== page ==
If I’ve seemed a bit scatty recently, it’s because we decided to sell our house and do the apartment thing. I’m sure you can all imagine just how consuming this sort of thing is. I think about medieval households who packed and moved to a new residence on a regular basis.
Of course they had servants. And much less stuff.
Why do we have so much stuff? How is it that after extensive decluttering, including shipping a truck load to the beloved offspring now living elsewhere, many loads to the dump and charity, plus offerings on Freecycle and Craigslist, we still have too much stuff!
People in the past, even some wealthy people, got by with a lot less, and did just fine because we don’t
need all this stuff, do we? Of course there were always the inveterate collectors, like John Soane, who had to buy the house next door to hold it all. If you’re in London, don’t miss this small but fascinating museum, especially if you’re interested in late Georgian/Regency living as the house is pretty well preserved as it was and the living spaces are typical. How many people here have been to the Soane Museum?
Wow! I see they have free audio, including an introduction by Stephen Fry, (Jeeves to Hugh Laurie’s House. Watching that, and then House, is quite a mind-bending experience.)
Back to the Soane museum. There are some pictures of the interior here. It’s actually a site about selling one’s house, which seems appropriate to today’s theme.
This is the description of the classic tour of Soane House. "A 60MB ZIP file containing
32 individual MP3 files (totaling 87MB) will be downloaded to your
computer. The files will be placed on your desktop or into your audio
software (i-Tunes, Windows Media Player or the software that came with
your MP3 player or phone). If the files are placed on your desktop,
select them all and drag or import them into your audio software. Then transfer all the files to
your portable player, following the instructions supplied with your MP3
player or iPod and you’re ready to listen."
Isn’t that fabulous? I don’t have time to listen just now, so if you do and discover something fascinating, share it here.
Back to the stuff. It wouldn’t be so bad if I had some Roman pillars and an Egyptian sarcophagus to house, but instead it’s too many cups, pillow cases, and waste paper baskets….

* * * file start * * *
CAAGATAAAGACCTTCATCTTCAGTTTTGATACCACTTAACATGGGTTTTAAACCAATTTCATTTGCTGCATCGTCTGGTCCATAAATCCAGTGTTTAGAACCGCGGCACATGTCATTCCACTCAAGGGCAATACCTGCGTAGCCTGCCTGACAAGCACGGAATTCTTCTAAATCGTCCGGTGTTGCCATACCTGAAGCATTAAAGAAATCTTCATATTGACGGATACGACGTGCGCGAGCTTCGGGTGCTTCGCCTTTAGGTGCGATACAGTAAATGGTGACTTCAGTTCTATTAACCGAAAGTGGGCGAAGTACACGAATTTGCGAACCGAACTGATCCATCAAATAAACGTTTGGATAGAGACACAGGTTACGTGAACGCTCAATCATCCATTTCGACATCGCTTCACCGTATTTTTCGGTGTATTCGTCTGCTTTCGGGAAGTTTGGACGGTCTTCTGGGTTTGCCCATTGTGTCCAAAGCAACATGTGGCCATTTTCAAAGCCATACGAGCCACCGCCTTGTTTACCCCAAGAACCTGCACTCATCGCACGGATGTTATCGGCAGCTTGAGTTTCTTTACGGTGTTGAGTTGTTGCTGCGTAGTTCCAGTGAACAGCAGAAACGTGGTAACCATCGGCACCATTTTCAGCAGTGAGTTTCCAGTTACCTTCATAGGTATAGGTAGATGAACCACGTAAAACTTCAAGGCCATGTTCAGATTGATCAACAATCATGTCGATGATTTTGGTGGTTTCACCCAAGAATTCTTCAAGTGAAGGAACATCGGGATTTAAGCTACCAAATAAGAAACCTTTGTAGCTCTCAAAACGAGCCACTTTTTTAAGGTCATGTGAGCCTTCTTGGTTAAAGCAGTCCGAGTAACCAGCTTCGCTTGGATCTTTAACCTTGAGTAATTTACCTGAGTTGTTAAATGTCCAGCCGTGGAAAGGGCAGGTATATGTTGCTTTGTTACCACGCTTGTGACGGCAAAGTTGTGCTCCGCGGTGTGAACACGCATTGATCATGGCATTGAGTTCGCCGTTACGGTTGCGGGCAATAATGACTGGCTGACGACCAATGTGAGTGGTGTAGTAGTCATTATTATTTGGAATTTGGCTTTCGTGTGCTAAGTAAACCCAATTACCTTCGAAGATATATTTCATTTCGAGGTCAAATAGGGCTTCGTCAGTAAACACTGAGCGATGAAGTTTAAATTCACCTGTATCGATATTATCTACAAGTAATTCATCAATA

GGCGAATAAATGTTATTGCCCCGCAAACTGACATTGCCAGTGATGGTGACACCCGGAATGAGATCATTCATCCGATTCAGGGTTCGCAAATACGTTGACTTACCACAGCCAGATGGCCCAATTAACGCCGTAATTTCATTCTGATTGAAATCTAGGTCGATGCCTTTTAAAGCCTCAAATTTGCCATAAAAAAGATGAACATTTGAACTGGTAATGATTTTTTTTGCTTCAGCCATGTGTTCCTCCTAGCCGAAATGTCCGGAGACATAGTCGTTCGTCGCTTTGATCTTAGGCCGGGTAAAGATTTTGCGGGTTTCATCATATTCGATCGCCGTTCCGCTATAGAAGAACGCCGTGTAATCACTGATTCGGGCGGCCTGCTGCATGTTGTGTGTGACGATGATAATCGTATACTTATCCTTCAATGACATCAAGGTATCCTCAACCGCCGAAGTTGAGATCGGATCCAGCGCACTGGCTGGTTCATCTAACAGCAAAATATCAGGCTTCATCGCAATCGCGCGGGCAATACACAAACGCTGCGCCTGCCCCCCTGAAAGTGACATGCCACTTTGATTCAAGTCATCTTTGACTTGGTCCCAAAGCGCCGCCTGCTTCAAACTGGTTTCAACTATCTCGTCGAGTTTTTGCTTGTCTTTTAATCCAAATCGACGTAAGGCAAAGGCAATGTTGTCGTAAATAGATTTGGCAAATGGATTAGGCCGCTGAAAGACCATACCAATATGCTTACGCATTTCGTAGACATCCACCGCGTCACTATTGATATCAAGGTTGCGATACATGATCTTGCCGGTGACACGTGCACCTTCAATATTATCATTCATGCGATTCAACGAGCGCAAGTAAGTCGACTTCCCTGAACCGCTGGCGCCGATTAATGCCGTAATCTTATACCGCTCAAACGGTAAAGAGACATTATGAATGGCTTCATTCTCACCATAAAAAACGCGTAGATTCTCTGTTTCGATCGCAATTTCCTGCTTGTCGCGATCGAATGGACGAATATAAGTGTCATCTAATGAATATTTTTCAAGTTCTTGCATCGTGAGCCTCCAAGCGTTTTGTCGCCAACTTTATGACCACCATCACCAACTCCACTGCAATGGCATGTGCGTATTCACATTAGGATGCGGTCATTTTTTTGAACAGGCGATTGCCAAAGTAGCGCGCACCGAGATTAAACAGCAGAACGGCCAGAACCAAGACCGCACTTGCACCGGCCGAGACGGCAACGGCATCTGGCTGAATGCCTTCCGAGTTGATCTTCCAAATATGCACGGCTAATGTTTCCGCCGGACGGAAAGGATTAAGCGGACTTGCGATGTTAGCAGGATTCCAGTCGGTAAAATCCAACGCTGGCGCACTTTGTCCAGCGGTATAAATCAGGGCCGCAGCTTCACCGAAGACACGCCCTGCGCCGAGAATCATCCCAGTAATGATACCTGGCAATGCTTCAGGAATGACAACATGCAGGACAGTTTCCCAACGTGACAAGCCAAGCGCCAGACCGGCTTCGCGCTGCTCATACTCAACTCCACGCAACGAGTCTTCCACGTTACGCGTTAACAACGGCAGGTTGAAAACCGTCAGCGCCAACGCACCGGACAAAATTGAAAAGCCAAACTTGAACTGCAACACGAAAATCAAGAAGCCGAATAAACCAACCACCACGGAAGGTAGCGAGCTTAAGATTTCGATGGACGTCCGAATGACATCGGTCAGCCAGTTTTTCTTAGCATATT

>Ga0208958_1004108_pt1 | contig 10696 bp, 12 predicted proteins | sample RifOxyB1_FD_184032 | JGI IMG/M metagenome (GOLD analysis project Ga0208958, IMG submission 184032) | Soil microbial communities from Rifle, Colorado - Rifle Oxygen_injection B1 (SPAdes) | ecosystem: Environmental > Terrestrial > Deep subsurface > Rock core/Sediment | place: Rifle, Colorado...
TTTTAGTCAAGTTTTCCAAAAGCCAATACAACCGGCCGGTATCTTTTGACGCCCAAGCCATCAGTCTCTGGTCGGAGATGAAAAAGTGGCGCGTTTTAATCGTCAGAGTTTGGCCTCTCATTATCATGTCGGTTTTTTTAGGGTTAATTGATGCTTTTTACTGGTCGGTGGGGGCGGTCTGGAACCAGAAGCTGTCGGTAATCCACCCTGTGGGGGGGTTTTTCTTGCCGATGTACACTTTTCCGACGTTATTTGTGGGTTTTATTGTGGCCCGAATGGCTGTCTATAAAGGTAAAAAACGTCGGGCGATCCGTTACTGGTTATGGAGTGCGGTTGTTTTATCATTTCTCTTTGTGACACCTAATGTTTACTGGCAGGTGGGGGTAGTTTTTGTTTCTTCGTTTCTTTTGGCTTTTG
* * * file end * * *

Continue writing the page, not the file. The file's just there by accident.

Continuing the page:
Which raises another thought. I got into a discussion online somewhere about when the waste paper basket, by whatever name, came into existence, and what it was called. As I noted above, in the past people had less stuff and threw less away. No paper tissues for the nose. No used-up ball-point pens. If purchased goods were wrapped, that brown paper or box would be put to some other use. But did that Georgian squire truly not need a receptacle for things of no further use? If so, when did the item come into existence?
Any enlightenment gladly received. Humorous speculation too. 🙂
Back to the stuff. Does anyone have time to look up the origin and date of the word "clutter?" If it goes back to the Anglo-Saxons, I will despair. And when did we embrace the idea — but rarely the practice — of "decluttering?"
Does anyone have any helpful suggestions for breaking this magnetic attraction to excess stuff?
Despite the above, I actually like things around me. I couldn’t live in a minimalist abode, with every surface clear except for a carefully placed piece of stark art. Flat surfaces are made to be put upon, says I. And many inclined ones, too! I like quirky objects, interesting fabrics, plants, fountains and bells everywhere. (Which box are my fountains in?)
It’s the stuff I don’t need, and don’t even want that’s driving me scatty. Why, why, why? Look around you and tell me the nearest piece of "stuff" blighting your world — by which I mean, something you don’t need, don’t want, and would be better off without. (And no, it can’t be one of your nearest and dearest.*G*) If possible, take a picture. You can’t share pictures in comments, but I can share some later.
On Saturday night, round about midnight pacific time, I’ll pick the best, or worst, one, and the winner will get a free book. But ONLY if she or he has already got rid of that bit of stuff. Oh, and the picture at the top? Cabbage Patch Kids might be stuffed, but are never "stuff." Flowers can sometimes be stinky and a prelude to unwanted seed-heads, but they’re not stuff either.
Is "stuff" always manufactured by humans? There’s a depressing thought.
Jo — back to the boxes, seeking fountains — water, wisdom, whatever….